Solicitor Blog: Conveyancing: why you need to use a specialist Shared Ownership legal firm
Walk down any High Street and you will find a firm of solicitors offering conveyancing services. However, the vast majority of these will have little or no experience of affordable housing schemes.
Although it has been around for many years, it is only recently that shared ownership has become more prevalent. Likewise in recent years various equity loan and discount purchase price schemes have been introduced. However, affordable housing is still only a comparatively small proportion of the overall housing sector and most solicitors still see affordable housing conveyancing as more complex than “ordinary” conveyancing.
In fact those solicitors aren’t wrong, affordable housing conveyancing is more complicated!
- Shared ownership leases contain many provisions that you won’t find in other leases, mortgages have to be approved by the Housing Association and lenders have more detailed requirements.
- Equity Loan schemes have complex procedures and require the solicitor to liaise with the Help to Buy Agent as well as the Developer / Housing Association and their solicitors.
- Discount Purchase price schemes are not acceptable to many lenders and are not well understood even by those who do lend on them, so require careful handling, yet are so new that very few solicitors will have dealt with them before
As your regular High Street solicitor is not familiar with affordable housing products, they will usually charge more for the conveyancing and generally take longer when dealing with such cases.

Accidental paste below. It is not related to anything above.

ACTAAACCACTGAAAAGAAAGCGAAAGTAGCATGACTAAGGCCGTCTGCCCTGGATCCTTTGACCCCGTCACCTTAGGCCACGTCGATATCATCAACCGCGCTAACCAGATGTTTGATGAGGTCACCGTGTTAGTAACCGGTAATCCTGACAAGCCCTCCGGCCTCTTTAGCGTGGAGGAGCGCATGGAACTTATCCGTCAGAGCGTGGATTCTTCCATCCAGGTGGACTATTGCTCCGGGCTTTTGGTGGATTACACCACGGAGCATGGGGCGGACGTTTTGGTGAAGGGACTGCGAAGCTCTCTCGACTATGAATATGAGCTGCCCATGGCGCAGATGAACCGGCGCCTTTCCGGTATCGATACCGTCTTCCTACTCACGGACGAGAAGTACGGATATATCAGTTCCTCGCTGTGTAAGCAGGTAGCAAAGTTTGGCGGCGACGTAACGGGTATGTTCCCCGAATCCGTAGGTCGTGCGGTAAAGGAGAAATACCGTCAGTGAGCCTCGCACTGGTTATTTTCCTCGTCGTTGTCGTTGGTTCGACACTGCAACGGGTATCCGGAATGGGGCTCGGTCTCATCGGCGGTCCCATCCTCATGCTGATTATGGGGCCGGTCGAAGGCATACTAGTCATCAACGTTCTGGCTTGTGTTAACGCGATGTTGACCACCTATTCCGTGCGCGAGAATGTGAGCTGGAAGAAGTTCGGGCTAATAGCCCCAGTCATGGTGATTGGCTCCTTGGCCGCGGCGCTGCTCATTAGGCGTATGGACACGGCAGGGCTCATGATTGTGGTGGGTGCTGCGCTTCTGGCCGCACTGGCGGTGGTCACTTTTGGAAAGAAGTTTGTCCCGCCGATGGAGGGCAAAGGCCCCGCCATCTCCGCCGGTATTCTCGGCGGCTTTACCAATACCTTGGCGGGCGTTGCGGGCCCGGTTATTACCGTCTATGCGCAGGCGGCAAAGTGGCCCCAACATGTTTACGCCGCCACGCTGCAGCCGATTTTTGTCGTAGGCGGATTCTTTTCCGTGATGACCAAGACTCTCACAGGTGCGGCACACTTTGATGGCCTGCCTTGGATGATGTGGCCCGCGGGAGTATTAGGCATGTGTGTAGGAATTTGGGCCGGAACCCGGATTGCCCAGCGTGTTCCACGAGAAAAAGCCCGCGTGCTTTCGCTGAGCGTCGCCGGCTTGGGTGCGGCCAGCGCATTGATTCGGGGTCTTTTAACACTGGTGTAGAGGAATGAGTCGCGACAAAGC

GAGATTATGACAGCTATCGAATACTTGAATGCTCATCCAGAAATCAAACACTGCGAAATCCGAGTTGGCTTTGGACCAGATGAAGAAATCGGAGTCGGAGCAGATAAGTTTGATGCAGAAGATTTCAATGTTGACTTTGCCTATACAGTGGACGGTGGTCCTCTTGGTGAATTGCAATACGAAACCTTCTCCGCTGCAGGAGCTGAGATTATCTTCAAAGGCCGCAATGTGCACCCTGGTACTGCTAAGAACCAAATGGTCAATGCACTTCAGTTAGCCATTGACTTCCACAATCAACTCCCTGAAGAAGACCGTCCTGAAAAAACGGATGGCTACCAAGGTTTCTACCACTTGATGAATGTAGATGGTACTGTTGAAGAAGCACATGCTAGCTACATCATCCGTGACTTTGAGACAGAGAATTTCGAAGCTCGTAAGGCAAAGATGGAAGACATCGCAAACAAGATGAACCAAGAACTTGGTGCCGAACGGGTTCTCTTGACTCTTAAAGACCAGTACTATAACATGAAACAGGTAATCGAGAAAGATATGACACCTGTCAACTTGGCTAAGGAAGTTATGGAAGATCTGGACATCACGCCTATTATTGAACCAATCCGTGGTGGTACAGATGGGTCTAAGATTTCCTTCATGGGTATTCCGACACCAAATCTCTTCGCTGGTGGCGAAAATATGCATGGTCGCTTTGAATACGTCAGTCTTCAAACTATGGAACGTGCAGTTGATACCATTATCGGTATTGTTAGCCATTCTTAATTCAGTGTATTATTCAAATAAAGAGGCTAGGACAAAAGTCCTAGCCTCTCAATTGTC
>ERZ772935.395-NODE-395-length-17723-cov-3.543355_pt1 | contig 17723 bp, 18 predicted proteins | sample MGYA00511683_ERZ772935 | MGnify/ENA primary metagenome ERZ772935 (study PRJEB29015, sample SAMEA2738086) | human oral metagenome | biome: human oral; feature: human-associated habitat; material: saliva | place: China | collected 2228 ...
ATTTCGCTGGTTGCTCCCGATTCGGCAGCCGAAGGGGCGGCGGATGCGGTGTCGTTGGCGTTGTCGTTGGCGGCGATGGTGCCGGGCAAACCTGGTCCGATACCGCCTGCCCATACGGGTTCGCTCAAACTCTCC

There are even some mortgage lenders who only have a limited number of firms on their panel who they trust to act for them on shared ownership cases. Firms of solicitors who don’t specialise in affordable housing may therefore find that they are unable to act for the lender and the buyer would in these circumstances end up paying two sets of legal fees – their own solicitors fees for the conveyancing and their lender’s legal fees too.
Housing Associations and developers therefore have panels of solicitors that they recommend who specialise in affordable housing. Using one of these firms means that you will be looked after by an expert, who will most likely charge less and generally proceed quicker than if you used a conventional High Street solicitor and who is guaranteed to be on the lender’s conveyancing panel for affordable housing.
Many buyers are distrustful of using a firm of solicitors who have been recommended by the seller, fearing that they won’t be sufficiently independent. Although this is a natural concern, buyers should understand that they solicitor is duty bound to act in their best interests in the transaction and is acting for them and not the seller. However, because affordable housing is a relatively small sector, solicitors who specialise in it are likely to have a good working relationship with the Housing Association or Developer, their solicitors and the specialist mortgage advisors who will also have been recommended – in our experience, this works in the buyer’s favour rather than the other way round.
With a new build property in particular, often only one or two firms of solicitors are recommended. The legal paperwork for a new build property is voluminous and takes several hours to read, however the legal paperwork tends to be similar for all plots and it is therefore more efficient for a solicitor to act for multiple buyers on a development. Using a solicitor who is already familiar with a particular development therefore means that the buyer is more likely to achieve the exchange deadline imposed by the Housing Association or Developer.
Rather than being a “con”, there are very good reasons why you should use the recommended solicitor, and doing so will most likely save you time and money and make your home purchase journey a much smoother one.
– Andrew Theoffe, Direction Law